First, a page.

37 Make sure that your exam/test paper adheres to the following principles of
assessment Is the assessment/test VALID? Are you testing what you are supposed to test? Is the test/exam CURRENT? Are you testing what needs to be tested at this stage? Is the test/exam APPROPRIATE for the level you are testing? Is the test/exam suitable for what is being tested? Is the test/exam AUTHENTIC? Will the evidence provided by the learners be their own work? Is the test/exam FAIR? Is it a fair test for a Gr.10 or is it too difficult? Is the test/exam SUFFICIENT? Will there be enough evidence from learners to indicate that they understand the work? Provide a cognitive analysis grid from Question 1 to … where you clearly indicate the level as well as the mark allocation. Levels may be added to the memorandum as well. 13. EDIT,EDIT,EDIT – Make sure there are no language and grammar errors.

38 PRETORIA WEST HIGH SCHOOL
EXAMPLE OF A TEST/EXAM QUESTION PAPER PRETORIA WEST HIGH SCHOOL HISTORY TEST 1 GRADE : DATE : 15 May 2013 MARKS : DURATION : 2 HOURS EXAMINER: Mr. V.Padyachy MODERATOR: Mr.D.Chetty INSTRUCTIONS AND INFORMATION 1. This Test consist of ONE question based on THE EFFECT OF THE PASS LAWS ON SOUTH AFRICANS IN THE 1950ѕ? 2. You are required to answer ALL questions. 3. Answer both the Source-based which counts 50 marks and extended writing which counts 50 marks. 4. You are required to demonstrate application of knowledge, skills and insight in the answering of questions. 5. Number the questions correctly and according to the numbering system used in this paper. 6. Write neatly and legibly.

39 QUESTION 1 : WHAT WAS THE EFFECT OF THE PASS LAWS ON
SOUTH AFRICANS IN THE 1950ѕ? Use Sources 5A, 5B and 5C to answer the following questions: 1.1 Using Source 5A and your own knowledge. (a) What message does the photographer want to convey regarding the oppression of black South Africans during apartheid in the 1950s? (2 x 2) {4} [Interpretation and extraction of evidence from Source 5A – L1] (b) How do you think black South Africans would have reacted when they viewed this photograph? (2 x 2) {4} [Interpretation of evidence from Source 5A - L2]  1.2 Refer to Source 5B. (a) What does the extract tell us about the attitude of the prison authorities in the 1950s? (2 x 2) {4} [Interpretation of evidence from Source 5B –L2]

40 [Extraction of evidence from Source 5B - L2]
Explain your answer using evidence from the source. (2 x 2) {4} [Extraction of evidence from Source 5B - L2] 1.3 Study Source 5C (a) Why was Motsoaledi arrested? (1 x 2) {2} [Extraction of evidence from Source 5C – L1] (b) Why was Motsoaledi without his pass at the time of his arrest? (2 x 2) {4}  [Interpreting evidence from Source 5C – L2]  (c) Give reasons why Motsoaledi could not spell his name. (2 x 2) {4] [Interpreting evidence from Source 5C – L2]

41 [Analysis and evaluation from Source 5A, 5B and 5C –L3]
1.4 Consult Sources 5A, 5B and 5C. In your opinion, do you think that pass law offenders should have been regarded as criminals? Give a reason for your answer. (2 x 2) {4} [Analysis and evaluation from Source 5A, 5B and 5C –L3] (b) Quoting evidence from the sources, explain how pass law offenders were treated. (2 x 2) {4} [Interpretation and analysis of evidence from Sources 5A, 5B and 5C –L4] 1.5 Using the information from Sources 5B and 5C, explain the similarities in these sources regarding police brutality against black South Africans (2 x 2) {4} [Interpretation and analysis of evidence from Sources 5B and 5C –L4] 1.6 Using the information from all the sources and your own knowledge, write a paragraph of about 12 lines (about 120 words) on the impact of the pass laws on the lives of the people in South Africa (10) [Synthesis, Interpretation and analysis of evidence from all the sources and communication L4]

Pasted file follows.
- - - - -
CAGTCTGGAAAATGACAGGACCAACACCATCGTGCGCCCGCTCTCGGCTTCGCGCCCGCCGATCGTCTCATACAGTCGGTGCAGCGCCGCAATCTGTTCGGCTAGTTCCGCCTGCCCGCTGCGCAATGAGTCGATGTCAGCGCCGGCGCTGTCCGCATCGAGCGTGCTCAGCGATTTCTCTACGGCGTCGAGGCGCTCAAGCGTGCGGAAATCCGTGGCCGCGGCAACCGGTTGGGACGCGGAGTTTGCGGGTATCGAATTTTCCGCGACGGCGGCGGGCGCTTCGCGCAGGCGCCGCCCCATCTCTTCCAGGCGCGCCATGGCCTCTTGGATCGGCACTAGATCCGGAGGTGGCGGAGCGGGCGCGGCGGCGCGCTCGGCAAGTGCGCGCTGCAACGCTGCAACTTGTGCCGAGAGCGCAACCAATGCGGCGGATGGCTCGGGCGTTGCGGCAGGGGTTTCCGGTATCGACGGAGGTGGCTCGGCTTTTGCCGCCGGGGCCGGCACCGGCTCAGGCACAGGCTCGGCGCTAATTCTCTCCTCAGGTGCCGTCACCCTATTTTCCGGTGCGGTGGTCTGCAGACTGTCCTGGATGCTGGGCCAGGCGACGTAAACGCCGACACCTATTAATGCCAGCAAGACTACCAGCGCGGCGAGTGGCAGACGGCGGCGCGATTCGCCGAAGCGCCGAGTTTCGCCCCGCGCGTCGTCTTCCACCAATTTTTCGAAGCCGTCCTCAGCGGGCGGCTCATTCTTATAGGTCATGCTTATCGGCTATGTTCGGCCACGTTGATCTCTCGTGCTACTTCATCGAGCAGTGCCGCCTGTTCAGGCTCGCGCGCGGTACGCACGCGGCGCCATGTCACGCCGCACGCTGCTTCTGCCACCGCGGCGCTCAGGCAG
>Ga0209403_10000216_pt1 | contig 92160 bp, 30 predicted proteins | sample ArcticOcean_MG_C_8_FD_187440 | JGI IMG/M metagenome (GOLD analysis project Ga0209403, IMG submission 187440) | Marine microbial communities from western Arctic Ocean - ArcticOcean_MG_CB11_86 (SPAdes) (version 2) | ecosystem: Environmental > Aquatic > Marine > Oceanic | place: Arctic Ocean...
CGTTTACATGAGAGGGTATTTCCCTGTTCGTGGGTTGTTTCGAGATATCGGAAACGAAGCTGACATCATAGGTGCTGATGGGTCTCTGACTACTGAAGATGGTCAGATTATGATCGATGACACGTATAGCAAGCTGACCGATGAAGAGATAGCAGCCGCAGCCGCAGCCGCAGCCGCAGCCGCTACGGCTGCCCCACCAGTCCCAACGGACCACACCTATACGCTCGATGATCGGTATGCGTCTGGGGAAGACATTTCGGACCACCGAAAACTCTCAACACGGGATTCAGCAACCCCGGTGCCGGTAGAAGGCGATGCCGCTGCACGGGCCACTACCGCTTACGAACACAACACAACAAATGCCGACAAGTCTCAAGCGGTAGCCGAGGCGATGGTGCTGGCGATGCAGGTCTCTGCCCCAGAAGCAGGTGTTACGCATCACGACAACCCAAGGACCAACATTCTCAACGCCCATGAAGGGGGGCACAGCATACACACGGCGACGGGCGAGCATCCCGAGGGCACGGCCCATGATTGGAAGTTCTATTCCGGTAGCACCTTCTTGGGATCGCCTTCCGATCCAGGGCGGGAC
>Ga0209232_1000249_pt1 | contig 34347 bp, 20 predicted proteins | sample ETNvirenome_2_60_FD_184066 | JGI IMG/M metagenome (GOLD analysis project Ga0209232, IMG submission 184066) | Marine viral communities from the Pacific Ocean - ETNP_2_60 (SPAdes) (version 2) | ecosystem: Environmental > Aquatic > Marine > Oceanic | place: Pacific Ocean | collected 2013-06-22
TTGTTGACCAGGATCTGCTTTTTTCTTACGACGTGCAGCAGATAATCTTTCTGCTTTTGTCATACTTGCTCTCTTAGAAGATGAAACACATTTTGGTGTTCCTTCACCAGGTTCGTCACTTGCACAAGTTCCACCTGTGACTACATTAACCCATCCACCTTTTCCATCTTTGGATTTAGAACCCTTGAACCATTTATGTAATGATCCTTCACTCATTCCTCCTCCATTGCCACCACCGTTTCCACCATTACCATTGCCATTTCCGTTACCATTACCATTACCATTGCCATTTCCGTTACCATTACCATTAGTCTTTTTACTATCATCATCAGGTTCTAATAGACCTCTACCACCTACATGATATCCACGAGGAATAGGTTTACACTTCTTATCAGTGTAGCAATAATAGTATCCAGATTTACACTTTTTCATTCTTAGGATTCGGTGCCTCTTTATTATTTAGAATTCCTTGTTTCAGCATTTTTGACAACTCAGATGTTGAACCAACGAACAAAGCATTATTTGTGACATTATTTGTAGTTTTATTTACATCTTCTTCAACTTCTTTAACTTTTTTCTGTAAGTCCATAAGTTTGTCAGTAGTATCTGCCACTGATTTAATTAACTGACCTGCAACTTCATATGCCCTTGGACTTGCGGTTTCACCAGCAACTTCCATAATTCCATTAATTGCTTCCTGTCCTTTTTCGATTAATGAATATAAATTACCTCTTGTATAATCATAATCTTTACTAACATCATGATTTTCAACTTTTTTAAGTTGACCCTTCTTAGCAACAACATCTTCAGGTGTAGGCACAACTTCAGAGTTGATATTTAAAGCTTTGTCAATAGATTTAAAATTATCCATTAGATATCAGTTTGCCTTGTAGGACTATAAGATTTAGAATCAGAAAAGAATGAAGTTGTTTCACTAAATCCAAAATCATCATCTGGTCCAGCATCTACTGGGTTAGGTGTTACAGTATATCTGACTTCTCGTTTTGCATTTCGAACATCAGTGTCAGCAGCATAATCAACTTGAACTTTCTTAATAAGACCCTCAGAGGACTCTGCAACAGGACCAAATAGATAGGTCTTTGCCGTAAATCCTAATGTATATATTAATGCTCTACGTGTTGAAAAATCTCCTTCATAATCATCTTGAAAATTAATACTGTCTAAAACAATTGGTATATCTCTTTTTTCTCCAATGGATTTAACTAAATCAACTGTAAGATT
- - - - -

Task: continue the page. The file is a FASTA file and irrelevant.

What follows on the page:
42 ESSAY Racism is world wide spread, but in South Africa racism became entrenched through numerous apartheid laws. Explain how apartheid was established (instituted) in South Africa between 1948 and (50) (100)

43 Source-based assessment questions and tasks
Cognitive levels and abilities covered during formal assessment  Formal assessments must cater for a range of cognitive levels and abilities of learners, as shown below: Cognitive Levels Source-based assessment questions and tasks LEVEL 1 (L1) •Extract evidence from sources LEVEL 2 (L2) •Explain historical concepts •Straightforward interpretation of the sources •What is being said by the author or creator of the source? What are the views or opinions on an issue expressed by a source? •Compare information in sources LEVEL 3 •Interpret and evaluate information and data from sources •Engage with questions of bias, reliability and usefulness of sources •Compare and contrast interpretations and perspectives within sources and by authors of sources

44 The weighting of the cognitive levels across the different grades
40% 20% Grade 11 30% 50% Grade 12

45 Moderation of Assessment
Moderation ensures that the assessment tasks are fair, valid and reliable. Moderation should be implemented at school, district, provincial and national levels. Comprehensive and appropriate moderation practices must be in place for the quality assurance of all subject assessments.  Moderation in history  Moderators should pay particular attention to the instructions for tasks and projects, as well as to the wording of questions in examinations, and they should ask: Is it absolutely clear what learners are expected to do? Can it be explained better? Is there further information that will assist learners to complete the tasks or questions? They should also insist that references are provided for all sources used. The table for the Global Assessment of Essays, which is provided for Grade 12 examinations, should be adapted and used for the marking of all written work and projects in all three grades, whenever possible. If rubrics are used, teachers should ask: Is it necessary to use a rubric, as many tasks and projects can be marked better using a marking scheme? If a rubric is necessary, does it adequately measure the achievement of the task or project?

46 Moderators should ensure that assessment tasks and projects comply with the following:
• They include information about where and how learners are realistically expected to find information • They warn learners to avoid plagiarism; and • They provide instructions for how references are to be written